A look at the latest releases, plus what's new in paperback.
By Kate Whiting
Tigers In Red Weather by Liza Klaussmann is published in hardback by Picador, priced £12.99. Available now.
It's 1945 and cousins Nick and Helena are on the brink of womanhood as they prepare themselves for their new, post-war lives, full of expectation and hope.
Both women are faced with the less-than-perfect realities of their marriages, in a world still piecing itself back together after the devastation of the war.
The novel unfolds through five perspectives, exploring the intricate and complex relationships of a family desperate to preserve a polished exterior.
New York Times journalist Liza Klaussmann's first novel is nothing less than gripping.
The setting of the glamorous mid-century combined with this tale of secrets and betrayal immediately entraps the reader in pages telling of love, yearning and desperate fear.
Klaussmann's skilled plotting keeps the story alive throughout the novel, carefully feeding the reader with more excitement on each page.
(Review by Chloe Chaplain)
Ancient Light by John Banville is published in hardback by Viking, priced £16.99. Available now.
Alex fell in love for the first time at the age of 15. Not so unusual you may think, but the object of his requited affection was Mrs Gray, the mother of his best friend.
Now an aged actor in mourning, he recounts the affair that has marked his life: sometimes with astonishing detail, sometimes with frustrating vagueness.
We learn too of his daughter Cass, whose absence haunts his days, as he films a biopic and searches for answers about the leading women in his life.
As a narrator, Alex can be elusive, forcing the reader to sift through half-remembered memories - but on occasion being plunged into the past with the smallest description of a smell, sound or touch.
He brings to life the overwhelming humanness of Mrs Gray and his struggle to reconcile his relationship with her and her son Billy, but all with the manner of a distant relative holding court from a comfortable armchair.
Ancient Light may not be to everyone's taste, but for those who persevere, it proves an elegiac tale of lost love, grief and hope.
(Review by Lauren Turner)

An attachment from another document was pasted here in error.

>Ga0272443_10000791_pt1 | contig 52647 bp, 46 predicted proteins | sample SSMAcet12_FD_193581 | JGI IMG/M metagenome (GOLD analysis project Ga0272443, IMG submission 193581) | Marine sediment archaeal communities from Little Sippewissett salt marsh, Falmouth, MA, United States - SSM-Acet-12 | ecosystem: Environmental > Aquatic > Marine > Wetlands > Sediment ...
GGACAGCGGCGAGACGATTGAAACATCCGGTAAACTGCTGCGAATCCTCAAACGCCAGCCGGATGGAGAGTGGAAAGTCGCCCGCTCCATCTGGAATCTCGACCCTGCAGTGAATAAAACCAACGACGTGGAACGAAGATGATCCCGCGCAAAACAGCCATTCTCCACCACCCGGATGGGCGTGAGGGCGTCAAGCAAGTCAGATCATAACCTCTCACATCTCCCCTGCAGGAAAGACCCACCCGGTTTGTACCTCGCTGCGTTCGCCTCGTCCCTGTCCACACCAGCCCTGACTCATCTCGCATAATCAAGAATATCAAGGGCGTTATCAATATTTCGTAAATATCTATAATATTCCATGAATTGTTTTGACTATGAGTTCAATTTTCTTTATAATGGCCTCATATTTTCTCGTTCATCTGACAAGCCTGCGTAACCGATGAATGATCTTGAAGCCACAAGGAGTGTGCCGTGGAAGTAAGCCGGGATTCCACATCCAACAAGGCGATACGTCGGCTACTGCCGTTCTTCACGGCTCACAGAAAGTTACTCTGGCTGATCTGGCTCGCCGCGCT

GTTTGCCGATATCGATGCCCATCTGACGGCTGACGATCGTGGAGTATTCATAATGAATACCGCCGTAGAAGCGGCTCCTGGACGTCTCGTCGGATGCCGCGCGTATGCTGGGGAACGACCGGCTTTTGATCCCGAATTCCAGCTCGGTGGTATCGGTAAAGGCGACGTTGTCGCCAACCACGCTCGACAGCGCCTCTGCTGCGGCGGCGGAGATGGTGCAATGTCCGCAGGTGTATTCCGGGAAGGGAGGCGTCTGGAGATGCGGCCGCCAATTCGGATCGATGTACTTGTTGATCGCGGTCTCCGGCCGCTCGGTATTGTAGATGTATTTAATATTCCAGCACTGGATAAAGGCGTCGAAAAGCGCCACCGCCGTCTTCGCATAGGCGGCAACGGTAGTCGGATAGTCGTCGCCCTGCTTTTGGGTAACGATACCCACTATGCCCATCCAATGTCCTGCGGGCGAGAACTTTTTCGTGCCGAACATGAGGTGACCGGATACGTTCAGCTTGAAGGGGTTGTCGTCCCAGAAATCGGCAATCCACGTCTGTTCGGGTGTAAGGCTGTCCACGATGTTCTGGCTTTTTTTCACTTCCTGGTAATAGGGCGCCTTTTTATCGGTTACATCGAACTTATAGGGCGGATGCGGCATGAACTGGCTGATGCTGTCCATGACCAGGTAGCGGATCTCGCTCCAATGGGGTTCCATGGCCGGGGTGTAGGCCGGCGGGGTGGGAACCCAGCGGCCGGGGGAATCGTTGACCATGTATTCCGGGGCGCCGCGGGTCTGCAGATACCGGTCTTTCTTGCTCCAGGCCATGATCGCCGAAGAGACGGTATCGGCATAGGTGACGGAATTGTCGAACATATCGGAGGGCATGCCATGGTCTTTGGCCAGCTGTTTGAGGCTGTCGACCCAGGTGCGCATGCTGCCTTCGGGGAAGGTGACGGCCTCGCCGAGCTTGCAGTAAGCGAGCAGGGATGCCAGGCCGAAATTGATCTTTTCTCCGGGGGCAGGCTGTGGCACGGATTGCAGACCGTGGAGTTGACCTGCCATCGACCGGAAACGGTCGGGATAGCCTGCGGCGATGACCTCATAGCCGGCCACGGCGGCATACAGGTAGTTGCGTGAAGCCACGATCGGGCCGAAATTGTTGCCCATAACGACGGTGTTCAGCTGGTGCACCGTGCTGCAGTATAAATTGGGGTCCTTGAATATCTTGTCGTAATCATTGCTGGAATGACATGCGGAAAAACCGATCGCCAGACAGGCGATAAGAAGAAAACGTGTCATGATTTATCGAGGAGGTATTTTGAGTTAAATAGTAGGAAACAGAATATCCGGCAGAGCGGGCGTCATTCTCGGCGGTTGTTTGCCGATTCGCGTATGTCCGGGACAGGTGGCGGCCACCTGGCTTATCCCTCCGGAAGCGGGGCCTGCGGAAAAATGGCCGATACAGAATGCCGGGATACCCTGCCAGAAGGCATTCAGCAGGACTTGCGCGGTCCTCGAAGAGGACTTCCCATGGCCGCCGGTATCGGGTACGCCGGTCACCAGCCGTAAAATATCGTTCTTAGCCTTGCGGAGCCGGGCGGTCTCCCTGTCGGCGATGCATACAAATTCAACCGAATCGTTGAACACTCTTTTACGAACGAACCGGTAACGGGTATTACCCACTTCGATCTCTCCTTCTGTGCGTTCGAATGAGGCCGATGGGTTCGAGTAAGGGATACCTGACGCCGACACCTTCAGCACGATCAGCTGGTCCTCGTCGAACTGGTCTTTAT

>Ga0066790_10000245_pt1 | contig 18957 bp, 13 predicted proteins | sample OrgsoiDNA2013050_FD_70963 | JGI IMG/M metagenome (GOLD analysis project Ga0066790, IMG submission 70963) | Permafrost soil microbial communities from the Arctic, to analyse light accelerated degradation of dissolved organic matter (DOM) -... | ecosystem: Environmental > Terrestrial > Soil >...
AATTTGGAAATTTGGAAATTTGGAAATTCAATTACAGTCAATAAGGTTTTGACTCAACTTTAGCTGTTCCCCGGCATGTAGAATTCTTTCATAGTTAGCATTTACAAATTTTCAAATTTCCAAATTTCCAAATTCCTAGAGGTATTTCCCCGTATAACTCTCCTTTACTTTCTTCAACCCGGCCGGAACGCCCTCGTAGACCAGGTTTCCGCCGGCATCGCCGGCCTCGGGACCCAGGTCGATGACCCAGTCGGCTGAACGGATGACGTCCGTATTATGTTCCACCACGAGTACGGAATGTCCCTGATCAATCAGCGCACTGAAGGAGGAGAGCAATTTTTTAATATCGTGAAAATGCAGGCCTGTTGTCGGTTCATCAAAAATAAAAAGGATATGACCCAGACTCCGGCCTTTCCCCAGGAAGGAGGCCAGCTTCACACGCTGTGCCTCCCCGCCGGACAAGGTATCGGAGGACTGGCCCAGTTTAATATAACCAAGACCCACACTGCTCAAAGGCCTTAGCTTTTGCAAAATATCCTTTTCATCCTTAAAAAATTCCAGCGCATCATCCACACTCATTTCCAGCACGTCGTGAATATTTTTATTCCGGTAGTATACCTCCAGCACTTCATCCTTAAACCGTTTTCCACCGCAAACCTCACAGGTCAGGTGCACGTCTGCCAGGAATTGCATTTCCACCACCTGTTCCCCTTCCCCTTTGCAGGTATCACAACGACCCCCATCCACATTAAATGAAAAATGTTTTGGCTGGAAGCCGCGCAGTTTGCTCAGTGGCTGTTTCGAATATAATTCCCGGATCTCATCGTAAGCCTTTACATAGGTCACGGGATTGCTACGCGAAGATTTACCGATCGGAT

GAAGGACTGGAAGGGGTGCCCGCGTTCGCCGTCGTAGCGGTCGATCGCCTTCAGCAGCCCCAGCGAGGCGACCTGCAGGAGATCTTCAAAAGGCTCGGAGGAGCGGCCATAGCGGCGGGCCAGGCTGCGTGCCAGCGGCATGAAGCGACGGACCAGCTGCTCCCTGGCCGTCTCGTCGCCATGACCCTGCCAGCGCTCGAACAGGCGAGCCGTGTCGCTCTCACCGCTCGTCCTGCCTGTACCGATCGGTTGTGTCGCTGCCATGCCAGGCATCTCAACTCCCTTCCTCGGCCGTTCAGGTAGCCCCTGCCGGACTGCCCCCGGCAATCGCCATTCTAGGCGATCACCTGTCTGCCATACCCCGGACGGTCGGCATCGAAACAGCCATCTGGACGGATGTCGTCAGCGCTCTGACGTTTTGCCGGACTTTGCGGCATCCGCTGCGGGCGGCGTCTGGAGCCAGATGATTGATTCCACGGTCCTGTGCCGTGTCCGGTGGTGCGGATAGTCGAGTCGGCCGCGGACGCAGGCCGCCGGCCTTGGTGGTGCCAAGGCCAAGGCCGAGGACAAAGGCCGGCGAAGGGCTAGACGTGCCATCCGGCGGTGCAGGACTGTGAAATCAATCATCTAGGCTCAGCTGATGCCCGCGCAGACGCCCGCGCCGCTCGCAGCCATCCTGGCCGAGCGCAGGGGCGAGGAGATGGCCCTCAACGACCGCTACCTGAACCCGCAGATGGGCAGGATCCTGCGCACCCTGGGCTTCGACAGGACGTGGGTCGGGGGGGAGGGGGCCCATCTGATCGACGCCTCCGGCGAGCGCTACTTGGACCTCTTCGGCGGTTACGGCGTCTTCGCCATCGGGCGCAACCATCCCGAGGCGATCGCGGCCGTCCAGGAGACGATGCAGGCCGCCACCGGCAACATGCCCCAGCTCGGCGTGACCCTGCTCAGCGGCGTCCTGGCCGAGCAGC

The Newlyweds by Nell Freudenberger is published in paperback by Viking, priced £12.99. Available now.
The second novel from Nell Freudenberger has been described as a subtle and poignant portrait of love and expectations in a cross-cultural relationship.
The story centres around a 24-year-old Bangladeshi woman named Amina, a middle-class girl who moves from her home country to Rochester, New York, to marry George, an American she met on a dating website.
An arranged marriage for the 21st century, the story documents Amina's struggles to adjust to her new all-American lifestyle in the first months of marriage, and the difficulties faced in her and George's vastly different cultures.
Will their union survive when they realise they have been hiding pivotal and vital parts of their lives from each other?
With strong three-dimensional characterisation, The Newlyweds encompasses vivid descriptions of Bangladesh and New York, leaving you with a twisting ending you won't be expecting.
(Review by Lyndsey Cartwright)
Hunter's Rage by Michael Arnold is published in hardback by John Murray, priced £17.99. Available now.
Civil War aficionado Michael Arnold continues his foray into the turbulent era with Hunter's Rage, the third in his Civil War Chronicles.
Royalists and Roundheads continue to clash in a gritty, fateful tale of martial prowess and dark secrets. After Traitor's Blood and Devil's Charge, Arnold throws us into his most vivid and thrilling book yet.
Comparisons to Bernard Cornwell's Napoleonic war hero Richard Sharpe abound in this military drama.
Royalist Captain Innocent Stryker uses all his knowledge and skill while locked in a mortal battle with Parliamentarian cavalry commander Colonel Gabriel Wild in the inhospitable desolation of Dartmoor.
Crackling with the sound of musket fire and punctuated with the roar of cannon, this book brings the Cromwellian conflict to life in an intense battle of wits and weaponry.
It's a riveting read for fans of the Sharpe novels and the conflicts of the period.
(Review by James Fry)
The Heretic Land by Tim Lebbon is published in paperback by Orbit, priced £8.99. Available now.
Fantasy and horror author Tim Lebbon, whose accolades include winning the British Fantasy Society Award four times, returns with his eagerly anticipated novel The Heretic Land.
Set in a world scarred by a long-ago war, monsters roam the seas around the prison island of Skythe, where unwitting hero Bon is sent for committing heresy.
However, he finds himself a marked man, hunted down by human-like beasts, and must outrun them with his new companions - a mysterious man searching for magic, and an amphibious woman - in a bid to survive.
They head towards the site of a living weapon whose existence has been erased from history, but it clutches at life once again.
An exciting, story-driven read, it becomes more engrossing the deeper the reader is drawn into the Skythian wilderness. It might not reach new literary heights, but it's a must-read for fantasy fans.
(Review by Ben Major)